If you applied ED and are deferred, you are no longer bound to the school and are free to attend any of the schools that accept you. Deferral does not mean rejection, which means there’s still hope, but I think it’s best not to count on it. Generally, deferrals turn into acceptances about 10 percent of the time. I’m not suggesting you use that figure to make decisions but say that only to send the message that it’s best to treat a deferral like a rejection and move forward wholeheartedly with your next wave of apps, as you’ve already planned to do. Still, even though the odds are not in your favor, it makes sense to create a deferral response plan so that you know you’ve done everything you could before getting the final word, one way or the other. It’ll make you feel better to look back and be able to say to yourself that there was no stone left unturned. This work is not in place of moving forward with your overall college app plan.
Here’s another piece of advice: If you’re still interested in the school that deferred you, don’t let your deferred application just sit there in the same state for its second review in the regular application pool. Adding an additional layer of context for admissions could tip the decision in your favor.
Congrats! You’ve been accepted. You have a spot in the incoming freshman class. If you applied early decision (ED), you are done, because you have committed to attending that school next fall. The school will expect a deposit soon from you. If you applied early action (EA), then you have made no commitment, and you have all the way until May 1, the National College Decision Day, to make your decision. You are free to continue executing the next wave of your college application plan.
EARLY DECISION II?
Don’t forget that a number of schools that offer ED also offer ED II. This means they are OK with being your second choice. They will allow you to make a binding commitment to attending their school and will accept your ED II application at a later date (usually in the first week of January), which, of course, is after you’ve been notified (sometime in December) of a rejection or deferral from your ED I school. This gives you a similar admission benefit to applying ED I. Some students actually arrive at the decision to commit to a school later than the ED I deadlines and therefore commit to a school for the first time during ED II.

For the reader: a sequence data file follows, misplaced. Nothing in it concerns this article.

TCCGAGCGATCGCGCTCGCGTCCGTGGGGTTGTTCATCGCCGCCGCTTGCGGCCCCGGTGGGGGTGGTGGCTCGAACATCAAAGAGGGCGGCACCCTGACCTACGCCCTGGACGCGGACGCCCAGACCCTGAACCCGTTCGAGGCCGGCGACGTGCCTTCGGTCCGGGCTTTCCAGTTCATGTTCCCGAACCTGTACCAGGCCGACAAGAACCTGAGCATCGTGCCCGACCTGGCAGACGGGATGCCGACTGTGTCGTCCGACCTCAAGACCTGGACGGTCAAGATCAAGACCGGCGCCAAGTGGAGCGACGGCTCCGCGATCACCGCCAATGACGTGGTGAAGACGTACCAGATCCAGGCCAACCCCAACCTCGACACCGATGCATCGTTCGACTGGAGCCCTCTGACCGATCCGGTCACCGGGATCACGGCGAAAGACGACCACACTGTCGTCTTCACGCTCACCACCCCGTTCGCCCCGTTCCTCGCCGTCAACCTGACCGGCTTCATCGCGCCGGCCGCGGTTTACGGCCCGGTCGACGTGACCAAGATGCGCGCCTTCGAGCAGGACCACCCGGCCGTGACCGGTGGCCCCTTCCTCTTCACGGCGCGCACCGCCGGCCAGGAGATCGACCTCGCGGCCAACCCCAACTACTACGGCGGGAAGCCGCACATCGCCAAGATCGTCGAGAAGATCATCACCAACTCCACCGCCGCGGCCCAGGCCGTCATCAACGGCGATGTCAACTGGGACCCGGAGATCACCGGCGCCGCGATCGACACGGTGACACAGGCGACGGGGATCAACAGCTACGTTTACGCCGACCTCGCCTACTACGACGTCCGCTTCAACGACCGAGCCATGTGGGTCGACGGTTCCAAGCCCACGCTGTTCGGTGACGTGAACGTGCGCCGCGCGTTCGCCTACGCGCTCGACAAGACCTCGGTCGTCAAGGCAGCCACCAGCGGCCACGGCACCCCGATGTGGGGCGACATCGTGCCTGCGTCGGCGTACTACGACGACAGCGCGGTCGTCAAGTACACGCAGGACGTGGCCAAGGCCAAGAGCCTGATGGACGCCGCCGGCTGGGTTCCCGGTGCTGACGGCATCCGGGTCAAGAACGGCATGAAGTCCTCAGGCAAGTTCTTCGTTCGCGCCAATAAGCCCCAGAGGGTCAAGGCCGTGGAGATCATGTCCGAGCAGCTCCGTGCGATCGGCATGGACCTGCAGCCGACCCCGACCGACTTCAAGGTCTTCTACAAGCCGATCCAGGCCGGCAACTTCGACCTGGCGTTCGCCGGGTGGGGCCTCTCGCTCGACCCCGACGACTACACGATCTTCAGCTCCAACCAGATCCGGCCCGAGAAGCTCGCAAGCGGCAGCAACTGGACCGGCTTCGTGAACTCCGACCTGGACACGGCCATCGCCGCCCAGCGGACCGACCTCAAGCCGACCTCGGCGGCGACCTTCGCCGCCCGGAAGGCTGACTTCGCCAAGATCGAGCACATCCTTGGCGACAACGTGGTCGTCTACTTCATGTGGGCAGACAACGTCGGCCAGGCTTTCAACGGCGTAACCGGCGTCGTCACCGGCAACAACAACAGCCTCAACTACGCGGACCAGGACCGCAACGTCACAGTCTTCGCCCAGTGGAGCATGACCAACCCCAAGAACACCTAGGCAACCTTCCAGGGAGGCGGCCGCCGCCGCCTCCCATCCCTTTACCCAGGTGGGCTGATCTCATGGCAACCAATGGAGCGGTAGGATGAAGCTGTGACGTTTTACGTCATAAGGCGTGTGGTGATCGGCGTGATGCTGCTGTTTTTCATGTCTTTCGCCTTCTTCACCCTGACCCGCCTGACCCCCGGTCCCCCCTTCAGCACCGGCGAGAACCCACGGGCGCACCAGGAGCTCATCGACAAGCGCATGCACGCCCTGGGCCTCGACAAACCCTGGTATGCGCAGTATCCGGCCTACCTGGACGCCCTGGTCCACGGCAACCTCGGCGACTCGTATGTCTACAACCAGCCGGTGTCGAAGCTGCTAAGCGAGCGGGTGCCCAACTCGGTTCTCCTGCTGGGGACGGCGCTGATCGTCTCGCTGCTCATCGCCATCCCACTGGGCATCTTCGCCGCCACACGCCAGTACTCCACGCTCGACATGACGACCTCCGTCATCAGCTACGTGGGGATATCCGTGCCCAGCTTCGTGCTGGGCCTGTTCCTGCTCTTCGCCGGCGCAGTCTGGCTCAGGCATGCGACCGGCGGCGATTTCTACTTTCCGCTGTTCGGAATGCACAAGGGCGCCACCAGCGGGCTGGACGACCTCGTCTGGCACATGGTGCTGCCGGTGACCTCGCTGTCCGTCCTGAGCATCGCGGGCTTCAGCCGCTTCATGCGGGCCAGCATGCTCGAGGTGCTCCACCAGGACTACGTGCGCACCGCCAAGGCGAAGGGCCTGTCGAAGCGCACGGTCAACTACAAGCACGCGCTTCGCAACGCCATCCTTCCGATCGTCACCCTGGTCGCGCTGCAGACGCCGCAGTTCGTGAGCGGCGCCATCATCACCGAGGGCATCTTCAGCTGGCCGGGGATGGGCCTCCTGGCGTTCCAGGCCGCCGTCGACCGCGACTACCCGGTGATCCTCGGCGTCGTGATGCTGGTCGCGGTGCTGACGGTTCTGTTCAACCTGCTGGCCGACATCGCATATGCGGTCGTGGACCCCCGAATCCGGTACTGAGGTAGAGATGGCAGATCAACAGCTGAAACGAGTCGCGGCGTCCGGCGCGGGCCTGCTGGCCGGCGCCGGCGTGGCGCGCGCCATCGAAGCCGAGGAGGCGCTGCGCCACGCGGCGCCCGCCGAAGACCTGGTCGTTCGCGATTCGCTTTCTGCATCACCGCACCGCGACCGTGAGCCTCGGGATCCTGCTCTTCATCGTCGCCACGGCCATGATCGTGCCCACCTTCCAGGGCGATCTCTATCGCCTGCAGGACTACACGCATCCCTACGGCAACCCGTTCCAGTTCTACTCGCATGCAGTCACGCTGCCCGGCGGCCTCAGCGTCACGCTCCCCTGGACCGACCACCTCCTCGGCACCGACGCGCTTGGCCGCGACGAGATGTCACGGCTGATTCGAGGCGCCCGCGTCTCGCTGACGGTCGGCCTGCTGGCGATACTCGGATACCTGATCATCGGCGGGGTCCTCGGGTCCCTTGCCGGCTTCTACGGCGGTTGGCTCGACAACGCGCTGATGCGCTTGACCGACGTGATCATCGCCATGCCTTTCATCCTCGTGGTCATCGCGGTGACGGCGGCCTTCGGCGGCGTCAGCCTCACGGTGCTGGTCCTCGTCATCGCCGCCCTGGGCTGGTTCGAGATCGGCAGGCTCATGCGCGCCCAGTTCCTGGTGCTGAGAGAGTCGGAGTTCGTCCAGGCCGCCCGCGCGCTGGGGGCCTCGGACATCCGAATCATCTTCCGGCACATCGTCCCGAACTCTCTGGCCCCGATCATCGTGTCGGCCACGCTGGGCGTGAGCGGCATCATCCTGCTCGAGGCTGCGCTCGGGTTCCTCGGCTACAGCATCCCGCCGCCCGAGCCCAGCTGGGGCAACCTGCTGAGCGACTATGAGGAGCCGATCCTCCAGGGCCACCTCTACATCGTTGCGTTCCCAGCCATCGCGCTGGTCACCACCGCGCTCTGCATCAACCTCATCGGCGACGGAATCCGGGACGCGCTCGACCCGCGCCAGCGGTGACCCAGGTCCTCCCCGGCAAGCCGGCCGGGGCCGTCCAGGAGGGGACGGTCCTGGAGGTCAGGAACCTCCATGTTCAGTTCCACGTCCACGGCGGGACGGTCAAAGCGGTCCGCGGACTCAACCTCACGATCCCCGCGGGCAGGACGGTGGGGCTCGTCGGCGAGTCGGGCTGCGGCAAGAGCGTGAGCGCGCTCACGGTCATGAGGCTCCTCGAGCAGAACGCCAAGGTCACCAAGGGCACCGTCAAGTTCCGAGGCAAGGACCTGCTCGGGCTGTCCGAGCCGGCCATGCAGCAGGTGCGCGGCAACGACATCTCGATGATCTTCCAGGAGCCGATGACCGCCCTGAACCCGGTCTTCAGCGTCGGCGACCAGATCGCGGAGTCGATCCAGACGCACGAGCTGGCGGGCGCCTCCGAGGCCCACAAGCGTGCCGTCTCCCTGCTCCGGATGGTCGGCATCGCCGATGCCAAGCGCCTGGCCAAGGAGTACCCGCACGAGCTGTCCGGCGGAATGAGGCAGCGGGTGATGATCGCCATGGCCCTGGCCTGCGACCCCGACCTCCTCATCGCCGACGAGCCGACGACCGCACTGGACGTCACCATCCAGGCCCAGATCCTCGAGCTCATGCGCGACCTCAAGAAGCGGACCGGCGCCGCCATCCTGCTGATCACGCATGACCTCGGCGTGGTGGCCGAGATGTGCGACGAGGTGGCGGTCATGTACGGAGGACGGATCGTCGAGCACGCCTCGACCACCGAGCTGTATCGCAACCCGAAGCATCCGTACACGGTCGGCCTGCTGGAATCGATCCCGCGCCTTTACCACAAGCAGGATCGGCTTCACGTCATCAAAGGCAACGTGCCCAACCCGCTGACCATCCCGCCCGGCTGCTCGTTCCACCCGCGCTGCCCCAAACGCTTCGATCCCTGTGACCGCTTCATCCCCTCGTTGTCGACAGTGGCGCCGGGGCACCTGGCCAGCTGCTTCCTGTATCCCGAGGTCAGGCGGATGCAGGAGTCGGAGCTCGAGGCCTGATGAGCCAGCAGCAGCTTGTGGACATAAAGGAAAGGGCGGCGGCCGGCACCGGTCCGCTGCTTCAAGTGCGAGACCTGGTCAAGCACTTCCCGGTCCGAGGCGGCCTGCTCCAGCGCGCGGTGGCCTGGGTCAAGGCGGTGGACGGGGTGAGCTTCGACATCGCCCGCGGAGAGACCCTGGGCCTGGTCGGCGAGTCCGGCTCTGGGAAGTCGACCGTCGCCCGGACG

The notifications you receive from your early deadline schools provide interesting data that are useful to consider when making decisions about your next steps. If your ED choice doesn’t work out initially, your next step is to revisit the group of options you would be happy to consider before you have to make a final decision in the spring. Ultimately, you are applying to a number of schools to which you will say “no, thanks” to all but one. So be sure that you’ve got the security of a bunch of schools that are good fits and that range in selectivity, so that at the end of this process, all of your possible outcomes are happy ones.